USA says he will not change his policy toward Cuba under Castro’s successor

The White House said today that it will not change its policy of restricting trade with Cuba under the successor of Raul Castro, and expressed skepticism about any change in the island once the current Cuban president leaves office.

“The United States has no expectation that the Cuban people will see greater liberties under Castro’s handpicked successor,” a spokesman for the White House National Security Council told Efe.

“We will continue to show solidarity with the Cuban people in their petition for freedom and prosperity, so we are not expected to change our policy of directing funds to the Cuban people and away from Cuba’s military, security and intelligence services,” he added. the spokesperson.

The president, Donald Trump, expressed his support for the trade embargo against Cuba last year and announced several measures that, in practice, have frozen the process of normalization of relations with the island initiated by former President Barack Obama.

Trump has banned the vast majority of US transactions. with the Cuban Army, which controls a good part of the hotels and the retail trade in the island, and has restricted the type of trips that the Americans can make to Cuba.

In addition, Trump conditioned any negotiations with Cuba to improve relations to the island giving “concrete steps” towards the holding of “free elections” and the release of “political prisoners”, something that deeply irritated the Government of Raul Castro.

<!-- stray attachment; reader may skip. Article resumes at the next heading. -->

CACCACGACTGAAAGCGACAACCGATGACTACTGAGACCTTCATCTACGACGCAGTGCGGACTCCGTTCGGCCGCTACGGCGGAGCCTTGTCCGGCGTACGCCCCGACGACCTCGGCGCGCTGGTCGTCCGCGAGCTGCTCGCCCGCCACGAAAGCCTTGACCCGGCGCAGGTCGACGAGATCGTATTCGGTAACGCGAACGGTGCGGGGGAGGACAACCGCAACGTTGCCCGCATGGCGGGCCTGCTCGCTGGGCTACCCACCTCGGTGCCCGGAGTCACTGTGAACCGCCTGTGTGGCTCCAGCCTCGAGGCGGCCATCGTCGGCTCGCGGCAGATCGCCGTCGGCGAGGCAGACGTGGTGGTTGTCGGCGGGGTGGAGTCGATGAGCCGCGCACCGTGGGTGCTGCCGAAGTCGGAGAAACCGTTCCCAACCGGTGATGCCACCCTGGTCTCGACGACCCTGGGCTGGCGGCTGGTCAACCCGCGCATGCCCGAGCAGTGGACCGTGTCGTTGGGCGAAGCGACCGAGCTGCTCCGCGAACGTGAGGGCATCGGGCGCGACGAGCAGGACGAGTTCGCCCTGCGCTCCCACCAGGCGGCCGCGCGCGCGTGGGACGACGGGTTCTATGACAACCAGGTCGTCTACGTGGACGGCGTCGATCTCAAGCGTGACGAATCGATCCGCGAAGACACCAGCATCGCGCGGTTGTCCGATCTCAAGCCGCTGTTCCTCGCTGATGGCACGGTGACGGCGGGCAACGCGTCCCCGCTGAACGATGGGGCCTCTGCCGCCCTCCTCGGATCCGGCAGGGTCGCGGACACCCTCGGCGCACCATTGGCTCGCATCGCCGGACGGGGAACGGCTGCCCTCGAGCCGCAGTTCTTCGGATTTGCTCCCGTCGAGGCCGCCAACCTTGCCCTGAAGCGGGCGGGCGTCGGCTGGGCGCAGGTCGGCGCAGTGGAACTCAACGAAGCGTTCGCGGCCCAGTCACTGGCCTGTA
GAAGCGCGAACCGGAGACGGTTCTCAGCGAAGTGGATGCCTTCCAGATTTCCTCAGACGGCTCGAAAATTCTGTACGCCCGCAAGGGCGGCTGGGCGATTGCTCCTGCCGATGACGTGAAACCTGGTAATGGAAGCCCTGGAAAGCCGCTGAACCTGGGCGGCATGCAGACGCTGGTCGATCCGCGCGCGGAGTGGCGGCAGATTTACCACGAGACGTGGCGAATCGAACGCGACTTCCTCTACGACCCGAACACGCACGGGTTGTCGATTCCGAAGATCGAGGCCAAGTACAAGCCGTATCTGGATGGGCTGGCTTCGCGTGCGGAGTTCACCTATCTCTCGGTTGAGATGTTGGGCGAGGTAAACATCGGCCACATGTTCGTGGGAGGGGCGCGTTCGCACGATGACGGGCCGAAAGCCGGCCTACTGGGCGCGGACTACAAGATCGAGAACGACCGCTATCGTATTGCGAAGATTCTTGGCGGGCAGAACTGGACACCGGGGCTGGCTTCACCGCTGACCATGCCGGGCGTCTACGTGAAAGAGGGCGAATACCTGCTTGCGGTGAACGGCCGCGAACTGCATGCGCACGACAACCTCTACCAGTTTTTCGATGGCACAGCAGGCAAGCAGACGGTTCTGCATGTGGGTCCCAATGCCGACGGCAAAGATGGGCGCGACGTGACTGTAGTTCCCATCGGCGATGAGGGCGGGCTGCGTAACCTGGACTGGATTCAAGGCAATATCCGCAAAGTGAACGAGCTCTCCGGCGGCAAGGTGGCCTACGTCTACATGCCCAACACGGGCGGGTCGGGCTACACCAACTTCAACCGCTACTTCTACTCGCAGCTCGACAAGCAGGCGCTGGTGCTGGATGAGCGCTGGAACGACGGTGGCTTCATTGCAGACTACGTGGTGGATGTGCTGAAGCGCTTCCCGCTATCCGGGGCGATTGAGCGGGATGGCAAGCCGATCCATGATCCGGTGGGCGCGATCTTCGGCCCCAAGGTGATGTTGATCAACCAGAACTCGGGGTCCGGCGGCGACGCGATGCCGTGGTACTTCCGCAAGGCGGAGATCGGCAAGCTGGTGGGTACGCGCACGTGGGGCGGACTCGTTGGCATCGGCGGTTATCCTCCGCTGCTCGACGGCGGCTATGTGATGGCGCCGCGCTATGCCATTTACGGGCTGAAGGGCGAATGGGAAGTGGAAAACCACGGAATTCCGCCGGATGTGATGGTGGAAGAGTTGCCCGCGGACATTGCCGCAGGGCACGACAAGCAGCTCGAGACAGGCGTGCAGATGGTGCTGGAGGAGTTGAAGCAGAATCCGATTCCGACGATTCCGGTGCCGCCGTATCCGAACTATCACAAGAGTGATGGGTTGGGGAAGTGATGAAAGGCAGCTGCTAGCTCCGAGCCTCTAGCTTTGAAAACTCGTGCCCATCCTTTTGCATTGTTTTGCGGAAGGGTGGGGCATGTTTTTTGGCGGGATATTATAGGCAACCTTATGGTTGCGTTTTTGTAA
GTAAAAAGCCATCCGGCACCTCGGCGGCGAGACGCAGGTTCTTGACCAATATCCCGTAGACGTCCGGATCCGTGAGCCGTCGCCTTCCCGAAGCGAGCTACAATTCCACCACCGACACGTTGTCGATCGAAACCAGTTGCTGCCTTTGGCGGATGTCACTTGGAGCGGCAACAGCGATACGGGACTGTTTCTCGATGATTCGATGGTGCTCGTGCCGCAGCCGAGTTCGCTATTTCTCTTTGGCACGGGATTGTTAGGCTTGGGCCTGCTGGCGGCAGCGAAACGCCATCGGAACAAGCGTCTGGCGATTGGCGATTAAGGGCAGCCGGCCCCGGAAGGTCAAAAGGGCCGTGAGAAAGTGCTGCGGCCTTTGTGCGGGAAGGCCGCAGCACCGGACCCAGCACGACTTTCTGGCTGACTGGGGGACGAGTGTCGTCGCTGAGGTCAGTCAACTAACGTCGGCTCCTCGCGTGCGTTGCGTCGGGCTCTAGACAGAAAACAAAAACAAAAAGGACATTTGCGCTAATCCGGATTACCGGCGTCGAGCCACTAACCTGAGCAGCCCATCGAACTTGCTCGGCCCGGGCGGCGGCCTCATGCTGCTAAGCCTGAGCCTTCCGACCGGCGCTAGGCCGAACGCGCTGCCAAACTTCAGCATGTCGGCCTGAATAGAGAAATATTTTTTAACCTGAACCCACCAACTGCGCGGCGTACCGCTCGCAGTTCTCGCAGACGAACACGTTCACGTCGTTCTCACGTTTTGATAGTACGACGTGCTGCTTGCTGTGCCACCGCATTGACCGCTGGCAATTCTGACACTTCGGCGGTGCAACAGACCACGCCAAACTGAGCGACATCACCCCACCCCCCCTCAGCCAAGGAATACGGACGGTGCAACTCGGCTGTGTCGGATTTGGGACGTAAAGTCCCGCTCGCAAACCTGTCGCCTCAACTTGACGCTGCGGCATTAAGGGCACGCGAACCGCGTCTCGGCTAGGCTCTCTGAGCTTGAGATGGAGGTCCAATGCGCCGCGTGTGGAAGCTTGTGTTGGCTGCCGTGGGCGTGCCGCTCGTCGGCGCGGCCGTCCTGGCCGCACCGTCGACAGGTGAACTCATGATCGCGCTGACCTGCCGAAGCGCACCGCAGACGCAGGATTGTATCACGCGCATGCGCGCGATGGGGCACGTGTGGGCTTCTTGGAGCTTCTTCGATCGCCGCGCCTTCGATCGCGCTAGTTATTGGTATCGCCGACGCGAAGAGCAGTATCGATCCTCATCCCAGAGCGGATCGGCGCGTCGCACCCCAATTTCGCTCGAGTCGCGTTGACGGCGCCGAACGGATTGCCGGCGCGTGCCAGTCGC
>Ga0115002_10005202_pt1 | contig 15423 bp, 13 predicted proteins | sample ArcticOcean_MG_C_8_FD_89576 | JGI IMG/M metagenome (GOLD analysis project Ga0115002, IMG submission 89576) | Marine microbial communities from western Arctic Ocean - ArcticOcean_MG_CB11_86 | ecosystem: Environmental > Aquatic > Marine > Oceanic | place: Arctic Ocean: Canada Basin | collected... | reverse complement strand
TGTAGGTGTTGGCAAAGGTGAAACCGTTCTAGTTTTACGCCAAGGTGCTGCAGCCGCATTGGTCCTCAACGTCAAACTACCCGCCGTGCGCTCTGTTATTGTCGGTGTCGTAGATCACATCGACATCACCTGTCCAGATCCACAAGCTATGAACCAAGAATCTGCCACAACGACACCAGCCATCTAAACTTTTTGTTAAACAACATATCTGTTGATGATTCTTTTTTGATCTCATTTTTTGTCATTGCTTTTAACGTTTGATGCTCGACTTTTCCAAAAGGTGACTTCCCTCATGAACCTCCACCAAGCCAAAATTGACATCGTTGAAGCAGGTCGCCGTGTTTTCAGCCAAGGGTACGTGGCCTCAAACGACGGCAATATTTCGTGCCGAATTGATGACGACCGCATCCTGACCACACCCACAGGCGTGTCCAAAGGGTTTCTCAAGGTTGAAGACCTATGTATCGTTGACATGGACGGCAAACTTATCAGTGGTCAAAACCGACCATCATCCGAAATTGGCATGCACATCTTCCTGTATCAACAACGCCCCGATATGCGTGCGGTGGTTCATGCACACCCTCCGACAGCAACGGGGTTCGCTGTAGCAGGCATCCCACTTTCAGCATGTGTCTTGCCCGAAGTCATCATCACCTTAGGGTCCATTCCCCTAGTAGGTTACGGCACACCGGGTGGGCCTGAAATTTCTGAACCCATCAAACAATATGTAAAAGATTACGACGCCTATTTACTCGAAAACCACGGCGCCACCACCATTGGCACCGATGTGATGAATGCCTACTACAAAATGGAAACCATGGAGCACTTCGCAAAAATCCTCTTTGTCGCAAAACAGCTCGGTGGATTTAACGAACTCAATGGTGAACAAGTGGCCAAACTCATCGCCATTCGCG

State Department spokeswoman Heather Nauert said Tuesday that she is not “optimistic” about the direction the island will take under Castro’s successor, because that transition “is not democratic.”

“We are very concerned about this, we would like citizens to have something to say about their political results, and this process (in the Parliament of Cuba) does not seem to let them have it,” Nauert told a news conference on Tuesday.

“We hope that the new president of Cuba will listen to the Cuban people, we are not sure that will happen, we would like to see a freer and more democratic Cuba, we will be observing it, but we are not too optimistic,” the spokesperson added.

The relations between Washington and Havana have been further weakened by the alleged “sonic attacks” against US diplomats in Havana, which led the Trump government to leave its embassy on the island under minimal and expel 17 Cuban officials from the US. UU despite the doubts about what happened. efe


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